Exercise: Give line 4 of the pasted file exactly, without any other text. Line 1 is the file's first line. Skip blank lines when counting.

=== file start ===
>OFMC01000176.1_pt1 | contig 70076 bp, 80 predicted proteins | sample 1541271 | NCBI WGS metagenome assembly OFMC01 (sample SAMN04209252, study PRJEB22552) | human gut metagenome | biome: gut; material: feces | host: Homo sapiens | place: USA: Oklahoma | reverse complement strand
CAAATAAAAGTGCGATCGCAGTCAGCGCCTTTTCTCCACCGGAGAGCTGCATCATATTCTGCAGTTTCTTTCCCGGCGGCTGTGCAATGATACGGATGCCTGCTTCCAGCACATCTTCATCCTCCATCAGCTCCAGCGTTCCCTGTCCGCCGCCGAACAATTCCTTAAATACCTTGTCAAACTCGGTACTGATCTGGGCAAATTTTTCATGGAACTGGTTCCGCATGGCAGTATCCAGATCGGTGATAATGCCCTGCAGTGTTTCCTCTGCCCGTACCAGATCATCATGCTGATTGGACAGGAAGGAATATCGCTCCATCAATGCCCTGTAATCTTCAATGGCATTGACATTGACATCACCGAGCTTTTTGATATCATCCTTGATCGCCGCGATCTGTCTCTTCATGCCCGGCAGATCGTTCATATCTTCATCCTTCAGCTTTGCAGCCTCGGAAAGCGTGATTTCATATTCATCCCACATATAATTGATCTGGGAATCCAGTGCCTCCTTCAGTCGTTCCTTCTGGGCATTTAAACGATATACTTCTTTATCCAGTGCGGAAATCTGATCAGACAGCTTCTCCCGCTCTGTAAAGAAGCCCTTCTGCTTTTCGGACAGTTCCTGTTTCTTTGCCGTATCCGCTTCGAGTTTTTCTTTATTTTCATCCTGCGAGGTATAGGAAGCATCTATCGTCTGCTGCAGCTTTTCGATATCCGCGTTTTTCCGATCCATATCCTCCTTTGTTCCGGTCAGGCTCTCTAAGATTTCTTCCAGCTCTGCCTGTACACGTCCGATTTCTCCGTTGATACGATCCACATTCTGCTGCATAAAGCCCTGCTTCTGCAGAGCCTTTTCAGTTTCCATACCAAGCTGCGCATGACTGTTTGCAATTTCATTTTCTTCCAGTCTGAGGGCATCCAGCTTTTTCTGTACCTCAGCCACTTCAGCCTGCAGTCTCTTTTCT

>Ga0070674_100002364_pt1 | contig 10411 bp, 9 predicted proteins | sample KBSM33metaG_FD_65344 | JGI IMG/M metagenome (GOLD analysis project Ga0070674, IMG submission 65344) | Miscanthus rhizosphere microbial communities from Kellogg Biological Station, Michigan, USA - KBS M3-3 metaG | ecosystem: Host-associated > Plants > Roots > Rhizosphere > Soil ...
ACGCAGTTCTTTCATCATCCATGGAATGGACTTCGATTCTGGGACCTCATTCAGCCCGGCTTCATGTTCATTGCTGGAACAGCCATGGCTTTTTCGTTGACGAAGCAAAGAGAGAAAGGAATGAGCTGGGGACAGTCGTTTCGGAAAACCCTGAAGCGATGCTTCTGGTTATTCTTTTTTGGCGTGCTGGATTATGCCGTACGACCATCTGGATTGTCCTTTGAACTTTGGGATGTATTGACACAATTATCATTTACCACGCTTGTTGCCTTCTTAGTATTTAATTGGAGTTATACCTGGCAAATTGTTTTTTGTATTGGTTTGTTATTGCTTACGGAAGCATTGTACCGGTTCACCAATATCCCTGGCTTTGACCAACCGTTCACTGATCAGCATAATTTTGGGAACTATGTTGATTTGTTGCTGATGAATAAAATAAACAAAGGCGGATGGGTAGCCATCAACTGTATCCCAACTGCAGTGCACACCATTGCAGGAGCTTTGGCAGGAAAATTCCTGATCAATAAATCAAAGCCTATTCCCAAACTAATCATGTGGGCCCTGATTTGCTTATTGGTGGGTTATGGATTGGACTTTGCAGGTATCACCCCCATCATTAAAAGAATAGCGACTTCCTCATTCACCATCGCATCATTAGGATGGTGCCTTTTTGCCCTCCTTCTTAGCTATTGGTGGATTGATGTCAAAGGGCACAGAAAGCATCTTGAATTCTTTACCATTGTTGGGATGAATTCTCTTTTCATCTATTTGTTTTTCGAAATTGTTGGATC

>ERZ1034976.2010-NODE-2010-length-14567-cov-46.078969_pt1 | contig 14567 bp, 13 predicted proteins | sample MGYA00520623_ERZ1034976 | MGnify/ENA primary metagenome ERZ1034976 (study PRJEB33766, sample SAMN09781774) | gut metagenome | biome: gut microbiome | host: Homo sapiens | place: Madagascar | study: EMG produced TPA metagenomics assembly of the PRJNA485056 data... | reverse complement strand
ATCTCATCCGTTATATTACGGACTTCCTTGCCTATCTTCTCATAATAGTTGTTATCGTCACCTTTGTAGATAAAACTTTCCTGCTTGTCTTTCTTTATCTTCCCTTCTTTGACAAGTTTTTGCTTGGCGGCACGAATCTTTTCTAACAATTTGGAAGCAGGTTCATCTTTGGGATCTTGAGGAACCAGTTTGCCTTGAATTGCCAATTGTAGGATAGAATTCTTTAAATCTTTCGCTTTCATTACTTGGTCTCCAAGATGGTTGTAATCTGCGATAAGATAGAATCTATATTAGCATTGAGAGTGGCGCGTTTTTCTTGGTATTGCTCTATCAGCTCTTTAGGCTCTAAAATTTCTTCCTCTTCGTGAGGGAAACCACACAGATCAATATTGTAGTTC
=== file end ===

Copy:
ACGCAGTTCTTTCATCATCCATGGAATGGACTTCGATTCTGGGACCTCATTCAGCCCGGCTTCATGTTCATTGCTGGAACAGCCATGGCTTTTTCGTTGACGAAGCAAAGAGAGAAAGGAATGAGCTGGGGACAGTCGTTTCGGAAAACCCTGAAGCGATGCTTCTGGTTATTCTTTTTTGGCGTGCTGGATTATGCCGTACGACCATCTGGATTGTCCTTTGAACTTTGGGATGTATTGACACAATTATCATTTACCACGCTTGTTGCCTTCTTAGTATTTAATTGGAGTTATACCTGGCAAATTGTTTTTTGTATTGGTTTGTTATTGCTTACGGAAGCATTGTACCGGTTCACCAATATCCCTGGCTTTGACCAACCGTTCACTGATCAGCATAATTTTGGGAACTATGTTGATTTGTTGCTGATGAATAAAATAAACAAAGGCGGATGGGTAGCCATCAACTGTATCCCAACTGCAGTGCACACCATTGCAGGAGCTTTGGCAGGAAAATTCCTGATCAATAAATCAAAGCCTATTCCCAAACTAATCATGTGGGCCCTGATTTGCTTATTGGTGGGTTATGGATTGGACTTTGCAGGTATCACCCCCATCATTAAAAGAATAGCGACTTCCTCATTCACCATCGCATCATTAGGATGGTGCCTTTTTGCCCTCCTTCTTAGCTATTGGTGGATTGATGTCAAAGGGCACAGAAAGCATCTTGAATTCTTTACCATTGTTGGGATGAATTCTCTTTTCATCTATTTGTTTTTCGAAATTGTTGGATC